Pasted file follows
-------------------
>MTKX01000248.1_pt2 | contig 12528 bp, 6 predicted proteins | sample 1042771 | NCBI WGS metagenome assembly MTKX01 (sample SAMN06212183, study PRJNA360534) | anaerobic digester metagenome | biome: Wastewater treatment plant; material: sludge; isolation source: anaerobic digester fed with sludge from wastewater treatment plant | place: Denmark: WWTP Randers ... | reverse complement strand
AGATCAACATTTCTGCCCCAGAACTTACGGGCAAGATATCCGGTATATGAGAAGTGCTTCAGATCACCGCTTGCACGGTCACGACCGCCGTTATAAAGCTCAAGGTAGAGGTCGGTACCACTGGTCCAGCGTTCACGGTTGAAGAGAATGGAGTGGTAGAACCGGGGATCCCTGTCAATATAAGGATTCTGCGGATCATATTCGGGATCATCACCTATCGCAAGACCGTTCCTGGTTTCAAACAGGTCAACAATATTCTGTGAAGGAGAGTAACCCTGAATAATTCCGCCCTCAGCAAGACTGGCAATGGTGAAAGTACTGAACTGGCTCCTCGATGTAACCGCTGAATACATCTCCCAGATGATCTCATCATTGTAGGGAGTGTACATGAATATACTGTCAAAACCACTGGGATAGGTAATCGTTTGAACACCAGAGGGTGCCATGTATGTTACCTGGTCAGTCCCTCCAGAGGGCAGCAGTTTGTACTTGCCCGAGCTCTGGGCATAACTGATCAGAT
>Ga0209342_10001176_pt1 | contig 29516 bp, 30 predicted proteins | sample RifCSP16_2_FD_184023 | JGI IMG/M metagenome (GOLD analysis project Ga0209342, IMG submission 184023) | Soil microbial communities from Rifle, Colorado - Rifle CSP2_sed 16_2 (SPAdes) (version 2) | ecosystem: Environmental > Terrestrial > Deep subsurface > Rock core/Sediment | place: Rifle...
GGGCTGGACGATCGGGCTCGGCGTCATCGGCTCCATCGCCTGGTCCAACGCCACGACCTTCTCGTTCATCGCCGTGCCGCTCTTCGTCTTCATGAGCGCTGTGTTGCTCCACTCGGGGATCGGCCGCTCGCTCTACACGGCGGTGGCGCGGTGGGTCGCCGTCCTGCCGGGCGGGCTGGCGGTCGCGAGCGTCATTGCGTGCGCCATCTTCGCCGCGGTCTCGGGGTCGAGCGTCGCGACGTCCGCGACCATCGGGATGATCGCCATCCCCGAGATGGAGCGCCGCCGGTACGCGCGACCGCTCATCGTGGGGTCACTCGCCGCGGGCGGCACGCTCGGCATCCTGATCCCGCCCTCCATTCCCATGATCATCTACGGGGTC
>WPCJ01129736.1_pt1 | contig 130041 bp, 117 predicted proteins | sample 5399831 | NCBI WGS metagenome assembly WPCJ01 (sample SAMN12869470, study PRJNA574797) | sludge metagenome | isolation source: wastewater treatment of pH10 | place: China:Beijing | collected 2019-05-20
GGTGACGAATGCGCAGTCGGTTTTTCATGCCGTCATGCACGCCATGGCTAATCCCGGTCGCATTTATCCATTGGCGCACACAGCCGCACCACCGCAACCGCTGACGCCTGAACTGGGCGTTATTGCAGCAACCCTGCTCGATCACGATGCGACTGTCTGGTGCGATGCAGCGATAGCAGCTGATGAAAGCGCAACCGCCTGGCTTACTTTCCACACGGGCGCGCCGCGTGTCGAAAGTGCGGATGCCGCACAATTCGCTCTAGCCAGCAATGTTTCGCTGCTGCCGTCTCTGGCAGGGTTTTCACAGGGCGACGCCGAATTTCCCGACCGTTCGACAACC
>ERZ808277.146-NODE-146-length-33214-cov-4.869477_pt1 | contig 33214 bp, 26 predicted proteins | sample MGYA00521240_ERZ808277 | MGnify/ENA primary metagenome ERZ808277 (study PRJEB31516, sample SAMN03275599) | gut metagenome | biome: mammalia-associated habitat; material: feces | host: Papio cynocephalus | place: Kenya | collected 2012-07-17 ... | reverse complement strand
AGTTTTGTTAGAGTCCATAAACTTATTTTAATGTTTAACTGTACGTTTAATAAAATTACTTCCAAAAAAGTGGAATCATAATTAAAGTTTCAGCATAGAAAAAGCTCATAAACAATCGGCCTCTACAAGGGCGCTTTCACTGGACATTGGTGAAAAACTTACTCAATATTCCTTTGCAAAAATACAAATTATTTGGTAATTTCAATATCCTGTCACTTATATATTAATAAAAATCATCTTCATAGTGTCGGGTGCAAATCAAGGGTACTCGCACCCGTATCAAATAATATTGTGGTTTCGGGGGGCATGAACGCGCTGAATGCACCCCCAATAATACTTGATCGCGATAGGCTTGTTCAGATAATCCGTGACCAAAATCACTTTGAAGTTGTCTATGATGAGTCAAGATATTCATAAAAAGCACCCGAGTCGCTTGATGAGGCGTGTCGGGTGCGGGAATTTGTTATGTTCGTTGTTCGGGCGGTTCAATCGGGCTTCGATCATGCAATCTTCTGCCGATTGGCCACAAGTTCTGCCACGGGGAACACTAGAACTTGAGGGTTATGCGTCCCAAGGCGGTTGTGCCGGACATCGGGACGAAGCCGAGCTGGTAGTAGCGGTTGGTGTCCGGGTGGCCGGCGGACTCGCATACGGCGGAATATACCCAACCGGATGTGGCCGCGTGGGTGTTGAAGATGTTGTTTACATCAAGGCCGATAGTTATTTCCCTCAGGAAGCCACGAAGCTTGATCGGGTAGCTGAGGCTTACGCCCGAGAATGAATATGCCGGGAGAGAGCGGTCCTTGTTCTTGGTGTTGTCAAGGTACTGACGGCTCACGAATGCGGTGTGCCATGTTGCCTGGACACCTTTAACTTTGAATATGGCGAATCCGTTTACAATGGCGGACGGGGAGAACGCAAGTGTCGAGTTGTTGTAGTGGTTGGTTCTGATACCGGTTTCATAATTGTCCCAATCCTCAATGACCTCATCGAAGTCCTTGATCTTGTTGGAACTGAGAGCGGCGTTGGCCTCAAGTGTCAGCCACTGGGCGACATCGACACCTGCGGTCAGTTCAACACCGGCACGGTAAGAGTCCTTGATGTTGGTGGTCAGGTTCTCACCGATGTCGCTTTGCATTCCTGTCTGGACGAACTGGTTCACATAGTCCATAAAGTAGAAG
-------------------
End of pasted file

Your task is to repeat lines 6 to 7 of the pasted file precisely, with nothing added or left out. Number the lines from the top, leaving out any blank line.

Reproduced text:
GGTGACGAATGCGCAGTCGGTTTTTCATGCCGTCATGCACGCCATGGCTAATCCCGGTCGCATTTATCCATTGGCGCACACAGCCGCACCACCGCAACCGCTGACGCCTGAACTGGGCGTTATTGCAGCAACCCTGCTCGATCACGATGCGACTGTCTGGTGCGATGCAGCGATAGCAGCTGATGAAAGCGCAACCGCCTGGCTTACTTTCCACACGGGCGCGCCGCGTGTCGAAAGTGCGGATGCCGCACAATTCGCTCTAGCCAGCAATGTTTCGCTGCTGCCGTCTCTGGCAGGGTTTTCACAGGGCGACGCCGAATTTCCCGACCGTTCGACAACC
>ERZ808277.146-NODE-146-length-33214-cov-4.869477_pt1 | contig 33214 bp, 26 predicted proteins | sample MGYA00521240_ERZ808277 | MGnify/ENA primary metagenome ERZ808277 (study PRJEB31516, sample SAMN03275599) | gut metagenome | biome: mammalia-associated habitat; material: feces | host: Papio cynocephalus | place: Kenya | collected 2012-07-17 ... | reverse complement strand